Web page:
Payable or Payment Date
The date on which declared dividends or capital gain distributions are disbursed to shareholders of record. For Transamerica Funds accounts with the cash dividend by check option, this is the date checks are mailed. For cash dividend accounts by direct deposit, this is the date that payments are credited to bank accounts.
The amount realized (received) from the sale of an asset such as mutual fund shares. For funds with contingent deferred sales charges, it is the amount from redemption reduced by any such charges.
An IRS term used to describe ordinary dividends subject to a maximum 20% tax rate.
Realized Capital Gain or Loss
Usually referred to simply as a "capital gain or loss".
The date (as of close of business) on which a shareholder must own fund shares in order to receive a declared dividend or capital gain distribution, or to vote on fund issues in a proxy or shareholder meeting.
The effective date on which reinvested shares are posted to Transamerica Funds accounts using the reinvestment privilege.
The share price used to determine the number of shares reinvested into an Transamerica Funds account using the reinvestment privilege. Distributions from Transamerica Funds reinvest option accounts are reinvested at NAV (Net Asset Value) - no sales loads are charged.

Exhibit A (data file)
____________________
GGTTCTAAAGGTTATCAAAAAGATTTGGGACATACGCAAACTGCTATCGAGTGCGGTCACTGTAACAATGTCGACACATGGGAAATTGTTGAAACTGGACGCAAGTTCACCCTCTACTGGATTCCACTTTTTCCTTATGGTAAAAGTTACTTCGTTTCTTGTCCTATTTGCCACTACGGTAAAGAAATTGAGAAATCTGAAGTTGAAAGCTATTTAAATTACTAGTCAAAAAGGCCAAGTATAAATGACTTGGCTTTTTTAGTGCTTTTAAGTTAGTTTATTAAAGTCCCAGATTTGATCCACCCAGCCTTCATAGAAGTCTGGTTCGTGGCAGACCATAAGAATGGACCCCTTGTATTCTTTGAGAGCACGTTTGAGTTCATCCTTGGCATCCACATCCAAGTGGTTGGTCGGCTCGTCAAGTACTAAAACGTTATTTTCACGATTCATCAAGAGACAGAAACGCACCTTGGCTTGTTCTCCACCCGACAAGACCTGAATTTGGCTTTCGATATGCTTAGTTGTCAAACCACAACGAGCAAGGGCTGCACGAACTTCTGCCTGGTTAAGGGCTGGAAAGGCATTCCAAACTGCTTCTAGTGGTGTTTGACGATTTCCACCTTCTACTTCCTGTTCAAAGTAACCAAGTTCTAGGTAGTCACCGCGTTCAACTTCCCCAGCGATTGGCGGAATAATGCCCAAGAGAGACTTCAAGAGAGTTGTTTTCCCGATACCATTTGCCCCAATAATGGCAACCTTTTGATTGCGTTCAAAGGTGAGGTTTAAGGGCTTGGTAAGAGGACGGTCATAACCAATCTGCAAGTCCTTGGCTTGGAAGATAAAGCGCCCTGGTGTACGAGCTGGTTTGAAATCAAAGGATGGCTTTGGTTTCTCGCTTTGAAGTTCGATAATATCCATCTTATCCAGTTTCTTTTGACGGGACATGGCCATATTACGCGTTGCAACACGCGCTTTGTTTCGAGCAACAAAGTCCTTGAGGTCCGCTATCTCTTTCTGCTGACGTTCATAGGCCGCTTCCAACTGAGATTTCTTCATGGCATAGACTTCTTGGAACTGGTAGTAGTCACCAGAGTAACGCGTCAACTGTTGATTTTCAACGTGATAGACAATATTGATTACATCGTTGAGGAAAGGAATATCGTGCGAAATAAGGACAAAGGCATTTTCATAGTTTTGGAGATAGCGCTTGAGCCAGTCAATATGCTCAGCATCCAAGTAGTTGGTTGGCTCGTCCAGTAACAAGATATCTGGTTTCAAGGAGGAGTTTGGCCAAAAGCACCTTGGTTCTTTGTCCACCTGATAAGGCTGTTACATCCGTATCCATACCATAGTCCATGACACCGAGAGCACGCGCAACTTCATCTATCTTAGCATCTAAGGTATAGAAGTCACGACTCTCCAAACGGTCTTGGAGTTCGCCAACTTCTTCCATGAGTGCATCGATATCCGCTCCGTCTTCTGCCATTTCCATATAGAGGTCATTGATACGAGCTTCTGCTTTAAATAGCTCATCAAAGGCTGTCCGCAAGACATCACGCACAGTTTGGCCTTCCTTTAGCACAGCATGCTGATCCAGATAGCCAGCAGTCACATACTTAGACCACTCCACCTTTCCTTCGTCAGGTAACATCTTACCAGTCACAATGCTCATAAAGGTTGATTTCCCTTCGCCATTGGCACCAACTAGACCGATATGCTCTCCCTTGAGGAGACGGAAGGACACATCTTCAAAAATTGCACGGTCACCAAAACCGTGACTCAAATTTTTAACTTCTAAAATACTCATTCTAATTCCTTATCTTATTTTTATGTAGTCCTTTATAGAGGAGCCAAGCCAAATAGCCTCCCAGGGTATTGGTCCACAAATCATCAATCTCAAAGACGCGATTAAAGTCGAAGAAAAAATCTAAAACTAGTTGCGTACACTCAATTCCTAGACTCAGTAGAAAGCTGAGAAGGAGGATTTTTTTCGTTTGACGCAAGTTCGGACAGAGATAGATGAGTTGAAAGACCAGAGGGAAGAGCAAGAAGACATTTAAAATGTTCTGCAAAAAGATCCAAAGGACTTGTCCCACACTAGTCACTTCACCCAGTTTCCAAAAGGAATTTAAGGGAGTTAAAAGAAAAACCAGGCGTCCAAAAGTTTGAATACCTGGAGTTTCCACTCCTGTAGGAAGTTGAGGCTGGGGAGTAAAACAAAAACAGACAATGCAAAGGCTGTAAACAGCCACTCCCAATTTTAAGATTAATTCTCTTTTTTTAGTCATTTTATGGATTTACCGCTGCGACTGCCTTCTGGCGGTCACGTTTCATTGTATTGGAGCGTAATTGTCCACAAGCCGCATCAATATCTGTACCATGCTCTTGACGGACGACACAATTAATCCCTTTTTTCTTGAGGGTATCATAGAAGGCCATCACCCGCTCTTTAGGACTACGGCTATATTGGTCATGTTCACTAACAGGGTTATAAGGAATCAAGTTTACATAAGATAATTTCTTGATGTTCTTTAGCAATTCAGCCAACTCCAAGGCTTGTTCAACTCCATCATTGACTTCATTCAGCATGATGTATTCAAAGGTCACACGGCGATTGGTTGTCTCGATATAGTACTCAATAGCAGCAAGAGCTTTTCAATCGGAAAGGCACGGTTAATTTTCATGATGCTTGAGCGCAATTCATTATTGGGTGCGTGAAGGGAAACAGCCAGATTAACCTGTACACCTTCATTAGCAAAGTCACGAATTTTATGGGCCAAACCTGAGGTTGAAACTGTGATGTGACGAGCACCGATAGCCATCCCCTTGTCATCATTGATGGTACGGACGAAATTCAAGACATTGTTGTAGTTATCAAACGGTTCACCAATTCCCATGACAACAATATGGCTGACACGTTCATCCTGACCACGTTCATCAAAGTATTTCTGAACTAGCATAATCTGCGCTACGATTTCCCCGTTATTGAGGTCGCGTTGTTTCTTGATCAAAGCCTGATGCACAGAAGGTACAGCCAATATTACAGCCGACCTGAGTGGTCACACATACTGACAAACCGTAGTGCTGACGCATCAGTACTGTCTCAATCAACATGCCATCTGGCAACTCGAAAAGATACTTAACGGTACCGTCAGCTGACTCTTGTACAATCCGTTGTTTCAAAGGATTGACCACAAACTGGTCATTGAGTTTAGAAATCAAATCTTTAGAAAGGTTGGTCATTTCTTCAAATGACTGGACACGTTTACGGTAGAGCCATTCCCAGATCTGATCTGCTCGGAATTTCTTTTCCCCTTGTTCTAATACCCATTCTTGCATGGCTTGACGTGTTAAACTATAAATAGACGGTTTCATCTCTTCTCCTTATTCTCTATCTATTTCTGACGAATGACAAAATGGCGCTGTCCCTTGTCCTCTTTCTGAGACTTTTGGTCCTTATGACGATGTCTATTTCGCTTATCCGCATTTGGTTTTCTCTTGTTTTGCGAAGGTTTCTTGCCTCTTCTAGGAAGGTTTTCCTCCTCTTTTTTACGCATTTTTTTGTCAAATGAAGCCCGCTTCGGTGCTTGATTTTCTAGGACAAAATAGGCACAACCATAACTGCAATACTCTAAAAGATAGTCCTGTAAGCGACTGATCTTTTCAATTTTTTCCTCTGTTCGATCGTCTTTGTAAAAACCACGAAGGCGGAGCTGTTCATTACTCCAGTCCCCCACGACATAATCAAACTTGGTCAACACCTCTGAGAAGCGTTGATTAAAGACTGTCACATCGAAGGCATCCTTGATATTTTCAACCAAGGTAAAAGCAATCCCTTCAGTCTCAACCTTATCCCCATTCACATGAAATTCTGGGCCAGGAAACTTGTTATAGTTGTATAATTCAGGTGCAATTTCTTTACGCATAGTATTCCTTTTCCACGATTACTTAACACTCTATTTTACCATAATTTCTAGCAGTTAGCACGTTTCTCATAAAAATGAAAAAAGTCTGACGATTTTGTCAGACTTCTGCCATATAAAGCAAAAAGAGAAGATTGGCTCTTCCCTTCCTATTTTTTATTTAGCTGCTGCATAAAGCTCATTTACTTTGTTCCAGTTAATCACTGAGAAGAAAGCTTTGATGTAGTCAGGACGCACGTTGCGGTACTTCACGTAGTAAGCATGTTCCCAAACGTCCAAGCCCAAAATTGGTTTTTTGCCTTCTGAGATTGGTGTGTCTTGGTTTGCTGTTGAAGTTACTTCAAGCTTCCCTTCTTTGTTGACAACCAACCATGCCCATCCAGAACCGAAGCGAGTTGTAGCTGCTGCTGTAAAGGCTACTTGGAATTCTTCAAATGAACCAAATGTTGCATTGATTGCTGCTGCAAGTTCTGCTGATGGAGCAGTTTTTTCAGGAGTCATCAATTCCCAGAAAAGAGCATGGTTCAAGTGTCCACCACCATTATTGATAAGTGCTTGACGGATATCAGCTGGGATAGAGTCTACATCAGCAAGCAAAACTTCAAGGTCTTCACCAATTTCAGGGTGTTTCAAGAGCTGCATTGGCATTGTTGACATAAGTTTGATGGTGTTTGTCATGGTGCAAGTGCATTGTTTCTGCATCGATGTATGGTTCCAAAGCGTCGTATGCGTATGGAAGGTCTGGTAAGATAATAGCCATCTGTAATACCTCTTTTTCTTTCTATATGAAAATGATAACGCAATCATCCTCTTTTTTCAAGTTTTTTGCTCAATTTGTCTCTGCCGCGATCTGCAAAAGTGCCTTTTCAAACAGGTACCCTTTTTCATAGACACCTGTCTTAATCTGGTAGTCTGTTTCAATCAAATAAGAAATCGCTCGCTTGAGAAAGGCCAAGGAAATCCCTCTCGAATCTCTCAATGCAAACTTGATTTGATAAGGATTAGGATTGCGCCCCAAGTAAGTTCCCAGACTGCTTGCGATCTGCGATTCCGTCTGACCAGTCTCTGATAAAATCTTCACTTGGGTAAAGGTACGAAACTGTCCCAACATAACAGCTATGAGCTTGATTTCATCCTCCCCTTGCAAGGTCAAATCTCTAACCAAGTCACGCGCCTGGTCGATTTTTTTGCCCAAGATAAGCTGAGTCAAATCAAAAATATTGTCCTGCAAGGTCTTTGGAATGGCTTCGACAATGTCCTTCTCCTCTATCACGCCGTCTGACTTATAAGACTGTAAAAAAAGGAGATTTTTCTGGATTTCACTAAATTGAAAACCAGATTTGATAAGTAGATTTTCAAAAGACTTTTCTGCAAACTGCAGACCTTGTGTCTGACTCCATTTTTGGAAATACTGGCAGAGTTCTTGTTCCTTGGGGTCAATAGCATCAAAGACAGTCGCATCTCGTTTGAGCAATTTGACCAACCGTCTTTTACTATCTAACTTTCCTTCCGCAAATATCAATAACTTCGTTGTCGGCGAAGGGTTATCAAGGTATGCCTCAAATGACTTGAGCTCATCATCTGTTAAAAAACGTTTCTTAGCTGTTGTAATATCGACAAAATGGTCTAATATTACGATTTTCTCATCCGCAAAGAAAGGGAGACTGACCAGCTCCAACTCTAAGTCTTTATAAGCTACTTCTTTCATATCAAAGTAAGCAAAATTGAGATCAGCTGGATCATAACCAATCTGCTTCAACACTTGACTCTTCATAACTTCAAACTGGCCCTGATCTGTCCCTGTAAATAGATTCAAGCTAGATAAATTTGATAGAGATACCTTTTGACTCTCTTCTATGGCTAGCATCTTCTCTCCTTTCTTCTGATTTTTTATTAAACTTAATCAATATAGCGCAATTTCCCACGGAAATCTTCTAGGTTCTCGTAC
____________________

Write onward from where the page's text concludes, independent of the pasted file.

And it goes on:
The feature Transamerica Funds offers for shareholders to reinvest their dividends or capital gain distributions to purchase additional fund shares, or to direct dividends from one fund to purchase shares of a different Transamerica fund. Transamerica Funds accounts are established with this privilege unless shareholders request distributions to be paid in cash. Transamerica Funds does not charge any fees to reinvest dividend or capital gain distributions. Reinvesting distributions may enhance investment returns over time due to the compounding effect of growth and/or distributions over time.
Systematic Withdrawal Plan (SWP)
A feature offered by Transamerica Funds where money is paid to shareholders by direct deposit or check as a result of periodic redemptions (sales) of shares from their Transamerica Funds account. As with most any redemptions, there are tax consequences of selling mutual fund shares.